“The support shown by visitors has been more than we could ever have hoped for,” says Fiona Douglas-Mullett, co-owner of the Little Fika eaterie in Canal Street. “There’s a lot of people coming from over parts of the the north west and Midlands especially. They say they want to help by spending their money here, which is such a moving gesture.”

Ms Douglas-Mullett, a mother-of-two who has lived here for two years, had her parents visit from their native Dorset not long after the near collapse. “One of the first things my dad asked was to see the dam,” she says.

Little Fika, itself, has doubled its takings in August compared to July – although it did lose nearly £500 of fresh food during the evacuation.

Nearby at Jarva Gallery in Market Street, owner Lyndsey Selley doesn’t have sales figures but reckons footfall in her art and jewellery store is massively up over the past three weeks.

It seems, I suggest, like a little disaster might be a good idea every summer?

“I don’t think our nerves could stand it,” she laughs. “But, as a business community, the challenge now is to build on what’s happened and make sure we take advantage of the raised profile.”

A meeting with just this end in mind took place last week between local traders, High Peak Borough Council, Derbyshire County Council and Marketing Peak District and Derbyshire.

The decisions taken have been criticised as a little lightweight – an online video is to be made and, if funding can be found, new signs installed and old ones improved – but Lindsay Rae, deputy director of Marketing Peak District and Derbyshire, reckons the benefits can be long-term.

“We now have to work hard to capitalise by making sure every visitor here leaves with the best possible impression so they go away and tell their friends, who then also visit,” she says. “There’s no reason this can’t be self-perpetuating.”

Certainly, that’s also the hope of John Wakeham, owner of Springbank Guest House in Reservoir Road.

Emergency services in the village of Whaley Bridge after Toddbrook Reservoir was damaged in heavy rainfall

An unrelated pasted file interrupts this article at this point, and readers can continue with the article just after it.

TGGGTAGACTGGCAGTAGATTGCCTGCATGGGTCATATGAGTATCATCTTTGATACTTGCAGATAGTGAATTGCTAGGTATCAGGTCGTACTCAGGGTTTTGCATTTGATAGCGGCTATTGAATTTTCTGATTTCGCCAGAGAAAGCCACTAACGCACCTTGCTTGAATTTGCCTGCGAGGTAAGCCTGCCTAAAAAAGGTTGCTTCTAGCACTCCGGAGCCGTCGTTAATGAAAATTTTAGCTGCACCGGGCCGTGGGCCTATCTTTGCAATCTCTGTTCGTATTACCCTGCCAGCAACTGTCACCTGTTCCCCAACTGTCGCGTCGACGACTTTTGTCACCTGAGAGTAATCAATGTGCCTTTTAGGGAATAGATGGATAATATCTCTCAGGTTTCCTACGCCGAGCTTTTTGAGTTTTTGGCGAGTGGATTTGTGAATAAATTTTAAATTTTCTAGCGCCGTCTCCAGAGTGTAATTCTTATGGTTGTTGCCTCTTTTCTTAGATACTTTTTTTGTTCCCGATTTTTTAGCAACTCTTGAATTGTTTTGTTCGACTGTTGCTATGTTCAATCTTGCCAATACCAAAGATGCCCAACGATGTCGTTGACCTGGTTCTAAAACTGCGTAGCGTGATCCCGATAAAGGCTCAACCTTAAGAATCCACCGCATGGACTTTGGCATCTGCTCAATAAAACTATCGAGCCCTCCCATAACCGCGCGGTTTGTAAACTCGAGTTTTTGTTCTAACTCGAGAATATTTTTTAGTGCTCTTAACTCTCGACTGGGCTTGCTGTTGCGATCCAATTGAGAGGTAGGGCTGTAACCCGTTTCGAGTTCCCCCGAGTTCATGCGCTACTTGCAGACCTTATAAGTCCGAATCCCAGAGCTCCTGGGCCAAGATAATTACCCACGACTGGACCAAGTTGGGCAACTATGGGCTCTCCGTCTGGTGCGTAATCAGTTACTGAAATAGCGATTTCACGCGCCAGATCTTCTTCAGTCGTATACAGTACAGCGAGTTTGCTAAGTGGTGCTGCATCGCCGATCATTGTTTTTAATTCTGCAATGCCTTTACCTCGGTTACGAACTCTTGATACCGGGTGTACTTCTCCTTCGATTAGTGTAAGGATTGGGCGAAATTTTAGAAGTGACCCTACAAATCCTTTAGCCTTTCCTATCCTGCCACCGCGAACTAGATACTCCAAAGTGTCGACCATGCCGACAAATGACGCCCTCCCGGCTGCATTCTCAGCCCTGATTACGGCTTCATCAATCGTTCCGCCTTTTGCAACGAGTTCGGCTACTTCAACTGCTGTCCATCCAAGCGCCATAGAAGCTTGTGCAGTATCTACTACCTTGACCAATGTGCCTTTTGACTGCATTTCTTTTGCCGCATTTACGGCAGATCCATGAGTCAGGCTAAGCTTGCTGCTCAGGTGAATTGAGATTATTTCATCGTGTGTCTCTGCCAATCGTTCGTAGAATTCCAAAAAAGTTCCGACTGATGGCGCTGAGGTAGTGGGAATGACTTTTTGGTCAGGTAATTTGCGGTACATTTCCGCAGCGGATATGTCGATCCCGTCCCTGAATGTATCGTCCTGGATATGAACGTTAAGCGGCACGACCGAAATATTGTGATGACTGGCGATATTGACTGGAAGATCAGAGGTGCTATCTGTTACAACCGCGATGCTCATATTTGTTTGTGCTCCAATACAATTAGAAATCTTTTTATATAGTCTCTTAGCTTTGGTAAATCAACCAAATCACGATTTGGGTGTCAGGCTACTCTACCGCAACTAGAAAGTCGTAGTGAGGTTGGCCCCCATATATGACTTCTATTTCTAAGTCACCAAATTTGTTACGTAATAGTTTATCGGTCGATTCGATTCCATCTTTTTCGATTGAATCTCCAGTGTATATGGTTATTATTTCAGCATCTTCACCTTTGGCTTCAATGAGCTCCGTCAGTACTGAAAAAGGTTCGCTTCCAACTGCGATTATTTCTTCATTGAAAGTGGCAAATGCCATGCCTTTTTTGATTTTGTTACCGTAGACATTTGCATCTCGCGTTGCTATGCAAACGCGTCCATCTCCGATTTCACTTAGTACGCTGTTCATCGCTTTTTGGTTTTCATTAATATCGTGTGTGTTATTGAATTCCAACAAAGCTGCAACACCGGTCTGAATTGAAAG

He says he’s had cancellations from holiday-makers now apparently apprehensive about staying in a town which sits under a vast 19th century reservoir – but that such drop-outs have been matched by last-minute bookings from visitors who, it seems, do want to stay in exactly such a place.

“It’s been a six and two-threes for us,“ he says. “No business wants cancellations, but they’ve mainly been evened out by the new guests. We can’t complain. I suppose the whole things has made Whaley unique.”

Not everyone has benefited, it should be said.

The week-long closure forced by the evacuation inevitably meant lost money, while house prices are understood to have fallen in the aftermath. Several sales have collapsed.

There is some anger, too, at the Canal and River Trust, which manages the reservoir. Residents are asking why inspections did not reveal potential issues with the dam – a question currently being addressed, the trust says, in an independent inquiry.

The reservoir itself, meanwhile, will stay shut for an estimated three years while the wall is fixed, the cost of which could run into tens of millions of pounds.

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But for now, back at Footsteps cafe, Cllr Thomas remains sure the long-term positives of the collapse will outweigh the negatives.

“I’ve walked through the place the last few week and the shops are bursting at the seams, the sun is shining, the community is out spending money with each other,” he says. “It’s been wonderful to see. Whatever happens now, it’s been a summer no one will forget.”